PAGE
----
We have to meet the needs of the community in a way that is economically sustainable for both the high street businesses and those businesses or organisations that support them. For this productivity is key. Thomas Jardine & Co has a thing about productivity, Jacqui is an ambassador for Be the Business who are tasked with driving productivity up across the country.
The High Streets belong to a place
There is an extreme diversity in size and scope of our high streets (see Institute of Place Management). They can be servicing a small catchment area with mainly retail services. Or act as an anchor for a vast catchment area offering a wide variety of services. The place the high street is set in is not dictated by political boundaries. Carlisle for example has a catchment area that covers various counties and two countries.
High streets are a community of people
Our high streets are made up of businesses that serve the community that chooses to use them. Our community looks to both the high street businesses and the council to provide a place that meets their needs. We often forget that a lot of the businesses and councils are made up of people who are part of the community. Your high street future will be about true collaboration of all those involved from users to businesses to council and business support.
The high street is based on service. Service industries such as retail , hospitality and food traditionally rely on a pool of lower paid workers. So the rise of minimum wage has a disproportionate impact on businesses in that sector that continue to depend on low wage work force . The problem the businesses have is that they are serviced based at a time when consumers are increasingly price conscious. Those businesses that adopt technology can increase productivity. This allows them to upskill their workforce and still offer a degree of personal service. The excellent essays from the Carnegie UK Trust and RSA look at productivity in the UK. Productivity isn’t just about replacing low paid low productive jobs with high paid high productive jobs. It’s about creating an attitude to improving the future of the business and the worker. If business isn’t allowed to focus on this then the future of business and jobs is in jeopardy.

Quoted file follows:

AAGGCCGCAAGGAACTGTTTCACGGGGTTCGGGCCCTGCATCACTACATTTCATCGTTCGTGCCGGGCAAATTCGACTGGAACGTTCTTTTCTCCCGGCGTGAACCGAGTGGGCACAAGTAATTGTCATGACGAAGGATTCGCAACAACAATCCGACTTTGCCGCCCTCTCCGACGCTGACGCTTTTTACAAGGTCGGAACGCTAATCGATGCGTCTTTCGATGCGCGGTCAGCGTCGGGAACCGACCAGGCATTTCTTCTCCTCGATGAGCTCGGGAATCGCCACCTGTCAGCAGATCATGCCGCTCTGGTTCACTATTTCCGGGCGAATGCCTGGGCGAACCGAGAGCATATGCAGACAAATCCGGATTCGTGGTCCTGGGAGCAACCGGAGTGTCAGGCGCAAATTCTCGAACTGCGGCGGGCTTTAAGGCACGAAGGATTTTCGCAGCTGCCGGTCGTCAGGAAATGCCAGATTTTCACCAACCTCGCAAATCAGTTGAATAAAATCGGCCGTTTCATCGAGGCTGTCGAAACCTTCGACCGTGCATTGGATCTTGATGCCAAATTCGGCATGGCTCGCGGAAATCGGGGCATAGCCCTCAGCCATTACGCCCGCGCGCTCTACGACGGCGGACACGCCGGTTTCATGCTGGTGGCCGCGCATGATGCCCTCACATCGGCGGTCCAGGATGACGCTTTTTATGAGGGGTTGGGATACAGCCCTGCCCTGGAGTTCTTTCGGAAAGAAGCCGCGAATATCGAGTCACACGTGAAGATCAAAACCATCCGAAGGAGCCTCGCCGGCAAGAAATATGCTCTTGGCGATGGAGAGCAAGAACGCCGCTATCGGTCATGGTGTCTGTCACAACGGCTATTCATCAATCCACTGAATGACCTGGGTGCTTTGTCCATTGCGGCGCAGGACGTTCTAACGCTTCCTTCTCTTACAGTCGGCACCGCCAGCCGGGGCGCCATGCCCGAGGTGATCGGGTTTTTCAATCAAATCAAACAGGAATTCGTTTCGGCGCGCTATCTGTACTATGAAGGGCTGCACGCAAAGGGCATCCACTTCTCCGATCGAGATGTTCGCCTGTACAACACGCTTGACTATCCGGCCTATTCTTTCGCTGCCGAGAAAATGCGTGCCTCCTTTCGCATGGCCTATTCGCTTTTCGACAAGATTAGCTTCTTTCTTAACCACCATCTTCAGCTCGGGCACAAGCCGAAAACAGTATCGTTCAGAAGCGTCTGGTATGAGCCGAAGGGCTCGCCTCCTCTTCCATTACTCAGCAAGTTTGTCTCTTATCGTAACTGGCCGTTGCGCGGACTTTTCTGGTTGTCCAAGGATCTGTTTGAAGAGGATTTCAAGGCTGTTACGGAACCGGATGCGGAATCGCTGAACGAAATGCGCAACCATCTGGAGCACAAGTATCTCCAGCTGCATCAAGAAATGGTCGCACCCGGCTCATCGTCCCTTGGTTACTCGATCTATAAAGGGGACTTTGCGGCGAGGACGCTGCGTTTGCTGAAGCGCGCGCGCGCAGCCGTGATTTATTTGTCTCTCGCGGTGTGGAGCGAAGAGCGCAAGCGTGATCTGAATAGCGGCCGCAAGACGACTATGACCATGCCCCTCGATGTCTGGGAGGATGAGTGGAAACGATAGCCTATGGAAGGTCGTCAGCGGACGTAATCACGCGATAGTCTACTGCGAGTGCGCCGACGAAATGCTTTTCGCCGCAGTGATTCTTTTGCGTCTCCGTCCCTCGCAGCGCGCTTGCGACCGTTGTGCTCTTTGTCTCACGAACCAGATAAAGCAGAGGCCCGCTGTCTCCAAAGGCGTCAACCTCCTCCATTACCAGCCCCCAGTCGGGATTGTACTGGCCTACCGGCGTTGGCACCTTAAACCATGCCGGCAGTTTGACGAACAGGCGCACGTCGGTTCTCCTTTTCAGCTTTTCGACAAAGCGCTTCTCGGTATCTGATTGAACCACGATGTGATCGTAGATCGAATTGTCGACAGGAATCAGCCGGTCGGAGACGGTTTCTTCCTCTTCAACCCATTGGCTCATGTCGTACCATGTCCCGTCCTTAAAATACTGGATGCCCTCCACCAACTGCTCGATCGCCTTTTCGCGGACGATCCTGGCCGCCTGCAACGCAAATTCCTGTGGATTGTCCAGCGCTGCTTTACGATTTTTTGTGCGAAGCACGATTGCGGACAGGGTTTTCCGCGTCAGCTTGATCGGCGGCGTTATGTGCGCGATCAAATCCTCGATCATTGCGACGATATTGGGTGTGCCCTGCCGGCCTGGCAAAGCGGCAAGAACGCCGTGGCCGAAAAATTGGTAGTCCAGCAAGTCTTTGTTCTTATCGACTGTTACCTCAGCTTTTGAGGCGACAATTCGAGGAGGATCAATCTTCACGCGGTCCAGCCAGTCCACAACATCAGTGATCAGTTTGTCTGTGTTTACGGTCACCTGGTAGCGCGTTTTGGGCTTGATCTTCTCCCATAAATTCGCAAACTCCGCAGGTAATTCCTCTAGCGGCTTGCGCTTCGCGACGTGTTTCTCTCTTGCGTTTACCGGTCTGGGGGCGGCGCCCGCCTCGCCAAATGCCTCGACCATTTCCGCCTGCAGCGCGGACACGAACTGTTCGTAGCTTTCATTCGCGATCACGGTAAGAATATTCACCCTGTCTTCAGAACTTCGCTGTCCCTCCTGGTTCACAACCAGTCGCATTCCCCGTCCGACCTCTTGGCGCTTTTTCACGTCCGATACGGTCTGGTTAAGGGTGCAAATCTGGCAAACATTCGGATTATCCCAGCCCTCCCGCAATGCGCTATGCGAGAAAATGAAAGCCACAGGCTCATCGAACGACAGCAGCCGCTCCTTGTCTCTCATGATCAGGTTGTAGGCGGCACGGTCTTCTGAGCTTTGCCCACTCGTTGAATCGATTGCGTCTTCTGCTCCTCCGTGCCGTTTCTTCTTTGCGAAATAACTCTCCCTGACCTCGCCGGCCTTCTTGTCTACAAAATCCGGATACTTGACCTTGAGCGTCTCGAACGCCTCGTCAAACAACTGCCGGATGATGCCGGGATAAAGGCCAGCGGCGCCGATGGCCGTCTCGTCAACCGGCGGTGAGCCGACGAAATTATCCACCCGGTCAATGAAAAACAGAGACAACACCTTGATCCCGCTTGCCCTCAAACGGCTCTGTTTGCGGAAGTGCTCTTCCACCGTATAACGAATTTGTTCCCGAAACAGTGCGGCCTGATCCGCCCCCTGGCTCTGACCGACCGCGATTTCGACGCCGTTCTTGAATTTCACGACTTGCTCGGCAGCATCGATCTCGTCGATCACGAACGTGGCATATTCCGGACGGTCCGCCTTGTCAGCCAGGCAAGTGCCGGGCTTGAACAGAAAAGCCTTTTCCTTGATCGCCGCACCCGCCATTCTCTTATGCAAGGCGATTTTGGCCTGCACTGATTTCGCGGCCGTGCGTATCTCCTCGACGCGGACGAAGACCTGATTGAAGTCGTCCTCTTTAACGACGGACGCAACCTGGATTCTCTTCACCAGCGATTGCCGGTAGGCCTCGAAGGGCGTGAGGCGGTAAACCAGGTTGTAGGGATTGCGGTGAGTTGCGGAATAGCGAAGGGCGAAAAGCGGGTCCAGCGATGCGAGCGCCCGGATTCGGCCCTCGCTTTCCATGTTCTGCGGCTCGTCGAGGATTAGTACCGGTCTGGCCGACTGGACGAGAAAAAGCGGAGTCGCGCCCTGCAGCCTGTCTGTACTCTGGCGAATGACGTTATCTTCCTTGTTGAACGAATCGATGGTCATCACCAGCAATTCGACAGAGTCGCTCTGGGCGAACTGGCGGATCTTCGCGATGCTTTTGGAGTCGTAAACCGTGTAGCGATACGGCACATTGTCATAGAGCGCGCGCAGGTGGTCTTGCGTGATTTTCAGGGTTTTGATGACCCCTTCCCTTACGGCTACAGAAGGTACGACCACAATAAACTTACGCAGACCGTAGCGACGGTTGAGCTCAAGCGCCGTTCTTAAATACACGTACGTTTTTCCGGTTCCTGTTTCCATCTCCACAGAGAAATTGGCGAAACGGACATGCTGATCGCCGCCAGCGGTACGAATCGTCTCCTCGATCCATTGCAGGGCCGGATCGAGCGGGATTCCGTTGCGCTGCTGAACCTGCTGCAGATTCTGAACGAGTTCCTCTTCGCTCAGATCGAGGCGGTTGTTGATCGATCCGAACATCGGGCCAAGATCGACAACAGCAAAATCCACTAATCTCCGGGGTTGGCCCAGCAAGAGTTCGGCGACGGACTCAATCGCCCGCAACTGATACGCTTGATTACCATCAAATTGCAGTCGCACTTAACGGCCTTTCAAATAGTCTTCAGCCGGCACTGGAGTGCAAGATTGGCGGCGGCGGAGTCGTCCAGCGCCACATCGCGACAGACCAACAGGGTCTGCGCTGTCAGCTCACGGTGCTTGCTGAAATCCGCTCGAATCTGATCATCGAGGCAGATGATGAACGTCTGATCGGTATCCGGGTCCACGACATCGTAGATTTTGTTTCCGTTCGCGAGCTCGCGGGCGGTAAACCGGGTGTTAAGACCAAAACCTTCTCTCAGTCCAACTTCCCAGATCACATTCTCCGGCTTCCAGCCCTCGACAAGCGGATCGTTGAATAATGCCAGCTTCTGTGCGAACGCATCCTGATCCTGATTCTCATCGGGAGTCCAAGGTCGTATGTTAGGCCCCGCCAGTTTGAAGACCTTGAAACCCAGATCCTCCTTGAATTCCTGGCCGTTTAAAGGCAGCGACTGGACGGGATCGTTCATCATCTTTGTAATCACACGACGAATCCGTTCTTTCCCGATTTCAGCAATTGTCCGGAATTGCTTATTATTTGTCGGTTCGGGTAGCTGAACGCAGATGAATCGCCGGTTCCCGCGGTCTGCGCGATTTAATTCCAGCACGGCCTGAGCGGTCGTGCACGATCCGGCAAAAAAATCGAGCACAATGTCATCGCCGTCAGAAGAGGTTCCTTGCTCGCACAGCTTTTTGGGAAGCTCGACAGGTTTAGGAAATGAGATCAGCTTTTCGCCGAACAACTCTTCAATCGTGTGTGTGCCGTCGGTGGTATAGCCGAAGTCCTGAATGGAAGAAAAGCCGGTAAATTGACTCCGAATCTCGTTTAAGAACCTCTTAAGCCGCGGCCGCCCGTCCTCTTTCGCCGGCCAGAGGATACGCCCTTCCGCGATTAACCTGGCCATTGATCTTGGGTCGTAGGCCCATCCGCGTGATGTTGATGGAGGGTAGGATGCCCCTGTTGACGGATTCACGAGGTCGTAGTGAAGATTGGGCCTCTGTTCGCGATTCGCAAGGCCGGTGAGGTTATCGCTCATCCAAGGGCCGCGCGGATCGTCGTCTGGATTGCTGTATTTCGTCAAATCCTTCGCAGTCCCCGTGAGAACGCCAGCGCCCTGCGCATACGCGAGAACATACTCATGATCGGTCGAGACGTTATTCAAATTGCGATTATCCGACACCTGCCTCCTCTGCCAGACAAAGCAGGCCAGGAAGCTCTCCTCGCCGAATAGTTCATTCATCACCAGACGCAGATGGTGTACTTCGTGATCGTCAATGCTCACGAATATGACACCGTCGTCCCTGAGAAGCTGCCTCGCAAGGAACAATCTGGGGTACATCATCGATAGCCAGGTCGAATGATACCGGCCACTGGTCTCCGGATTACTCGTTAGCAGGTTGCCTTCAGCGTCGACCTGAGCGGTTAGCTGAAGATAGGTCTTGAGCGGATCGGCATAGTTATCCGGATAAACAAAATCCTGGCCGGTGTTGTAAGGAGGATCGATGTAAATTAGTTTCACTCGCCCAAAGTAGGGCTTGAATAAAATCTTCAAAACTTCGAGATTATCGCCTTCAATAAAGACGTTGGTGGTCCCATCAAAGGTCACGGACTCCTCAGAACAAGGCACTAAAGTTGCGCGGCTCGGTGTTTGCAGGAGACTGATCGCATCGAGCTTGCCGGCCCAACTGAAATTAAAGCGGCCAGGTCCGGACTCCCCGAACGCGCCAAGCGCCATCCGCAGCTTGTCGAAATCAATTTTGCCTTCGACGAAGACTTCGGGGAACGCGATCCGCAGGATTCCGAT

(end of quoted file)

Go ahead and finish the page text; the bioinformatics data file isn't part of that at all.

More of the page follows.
Productivity and the High Street
High Street food and hospitality businesses need more focused support from the ‘business support sector’. From a business perspective:
- Businesses don’t always take up the available support funds because the route to these funds is far from transparent. Do funders offer funding via the usual partners rather than talking to businesses ?
- Businesses don’t always use the training support offered because the support can be ‘off the shelf’. Do trainers deliver what they always have rather than what the business needs ?
- Business tend to spend a lot of time focusing on the potential impact of regulations which takes them away from focusing on business productivity. With limited resource do regulators rely on business keeping up with regulations rather than working with business to mitigate the risk the regulations is set to deal with?
- If a business wants to expand it has to deal with a raft of different bodies. Do councils with limited resources focus on delivering individual services (sometimes with conflicting recommendations) rather than offering a one stop solution for individual businesses?
No-one is right or wrong here. That doesn’t matter. If we don’t all work together to improve the productivity of the high street so that it can offer the services its communities need then we all lose.
Future High Street Fund
The governments new Future High Street Fund which is open to a 100 high streets across the country. It recognises that the private and public sector need to work together.
It is easy to say that collaboration between the public sector and private sector is key to the future of our high streets. We are all part of the same community, where we work together and focus on the end user of our high street we will have a sustainable future. Where we don’t we can always blame each other.